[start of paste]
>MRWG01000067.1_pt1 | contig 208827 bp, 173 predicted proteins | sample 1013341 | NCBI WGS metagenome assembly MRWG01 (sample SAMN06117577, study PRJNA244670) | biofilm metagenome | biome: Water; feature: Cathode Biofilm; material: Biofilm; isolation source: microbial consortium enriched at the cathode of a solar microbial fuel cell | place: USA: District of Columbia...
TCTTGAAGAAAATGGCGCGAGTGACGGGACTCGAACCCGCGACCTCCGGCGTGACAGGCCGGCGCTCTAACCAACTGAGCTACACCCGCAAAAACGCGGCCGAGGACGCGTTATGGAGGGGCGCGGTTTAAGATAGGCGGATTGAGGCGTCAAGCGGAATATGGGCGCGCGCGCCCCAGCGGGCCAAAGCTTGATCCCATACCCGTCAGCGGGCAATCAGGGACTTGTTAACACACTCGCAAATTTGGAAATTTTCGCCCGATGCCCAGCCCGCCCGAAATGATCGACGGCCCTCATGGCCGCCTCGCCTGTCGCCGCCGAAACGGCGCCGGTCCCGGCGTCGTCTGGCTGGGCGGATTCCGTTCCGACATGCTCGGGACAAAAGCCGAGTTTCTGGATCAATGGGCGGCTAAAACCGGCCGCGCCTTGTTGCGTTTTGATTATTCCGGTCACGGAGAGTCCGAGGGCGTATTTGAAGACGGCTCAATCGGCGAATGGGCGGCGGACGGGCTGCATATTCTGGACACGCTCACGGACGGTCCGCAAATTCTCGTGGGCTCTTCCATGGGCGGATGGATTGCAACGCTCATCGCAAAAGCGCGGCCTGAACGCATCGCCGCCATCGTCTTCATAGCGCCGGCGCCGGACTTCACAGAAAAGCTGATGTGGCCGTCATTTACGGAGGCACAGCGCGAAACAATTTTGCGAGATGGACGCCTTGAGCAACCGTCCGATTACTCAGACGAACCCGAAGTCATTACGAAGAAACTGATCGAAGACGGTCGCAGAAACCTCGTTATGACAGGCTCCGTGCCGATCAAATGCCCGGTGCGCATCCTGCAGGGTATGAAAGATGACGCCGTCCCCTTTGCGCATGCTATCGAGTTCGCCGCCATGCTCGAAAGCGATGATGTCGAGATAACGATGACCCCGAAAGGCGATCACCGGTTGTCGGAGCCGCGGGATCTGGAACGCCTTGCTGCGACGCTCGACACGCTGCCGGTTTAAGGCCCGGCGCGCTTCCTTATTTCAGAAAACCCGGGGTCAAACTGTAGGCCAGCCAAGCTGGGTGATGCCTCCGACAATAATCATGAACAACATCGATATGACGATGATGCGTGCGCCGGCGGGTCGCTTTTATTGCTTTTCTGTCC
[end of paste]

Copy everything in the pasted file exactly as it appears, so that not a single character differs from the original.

>MRWG01000067.1_pt1 | contig 208827 bp, 173 predicted proteins | sample 1013341 | NCBI WGS metagenome assembly MRWG01 (sample SAMN06117577, study PRJNA244670) | biofilm metagenome | biome: Water; feature: Cathode Biofilm; material: Biofilm; isolation source: microbial consortium enriched at the cathode of a solar microbial fuel cell | place: USA: District of Columbia...
TCTTGAAGAAAATGGCGCGAGTGACGGGACTCGAACCCGCGACCTCCGGCGTGACAGGCCGGCGCTCTAACCAACTGAGCTACACCCGCAAAAACGCGGCCGAGGACGCGTTATGGAGGGGCGCGGTTTAAGATAGGCGGATTGAGGCGTCAAGCGGAATATGGGCGCGCGCGCCCCAGCGGGCCAAAGCTTGATCCCATACCCGTCAGCGGGCAATCAGGGACTTGTTAACACACTCGCAAATTTGGAAATTTTCGCCCGATGCCCAGCCCGCCCGAAATGATCGACGGCCCTCATGGCCGCCTCGCCTGTCGCCGCCGAAACGGCGCCGGTCCCGGCGTCGTCTGGCTGGGCGGATTCCGTTCCGACATGCTCGGGACAAAAGCCGAGTTTCTGGATCAATGGGCGGCTAAAACCGGCCGCGCCTTGTTGCGTTTTGATTATTCCGGTCACGGAGAGTCCGAGGGCGTATTTGAAGACGGCTCAATCGGCGAATGGGCGGCGGACGGGCTGCATATTCTGGACACGCTCACGGACGGTCCGCAAATTCTCGTGGGCTCTTCCATGGGCGGATGGATTGCAACGCTCATCGCAAAAGCGCGGCCTGAACGCATCGCCGCCATCGTCTTCATAGCGCCGGCGCCGGACTTCACAGAAAAGCTGATGTGGCCGTCATTTACGGAGGCACAGCGCGAAACAATTTTGCGAGATGGACGCCTTGAGCAACCGTCCGATTACTCAGACGAACCCGAAGTCATTACGAAGAAACTGATCGAAGACGGTCGCAGAAACCTCGTTATGACAGGCTCCGTGCCGATCAAATGCCCGGTGCGCATCCTGCAGGGTATGAAAGATGACGCCGTCCCCTTTGCGCATGCTATCGAGTTCGCCGCCATGCTCGAAAGCGATGATGTCGAGATAACGATGACCCCGAAAGGCGATCACCGGTTGTCGGAGCCGCGGGATCTGGAACGCCTTGCTGCGACGCTCGACACGCTGCCGGTTTAAGGCCCGGCGCGCTTCCTTATTTCAGAAAACCCGGGGTCAAACTGTAGGCCAGCCAAGCTGGGTGATGCCTCCGACAATAATCATGAACAACATCGATATGACGATGATGCGTGCGCCGGCGGGTCGCTTTTATTGCTTTTCTGTCC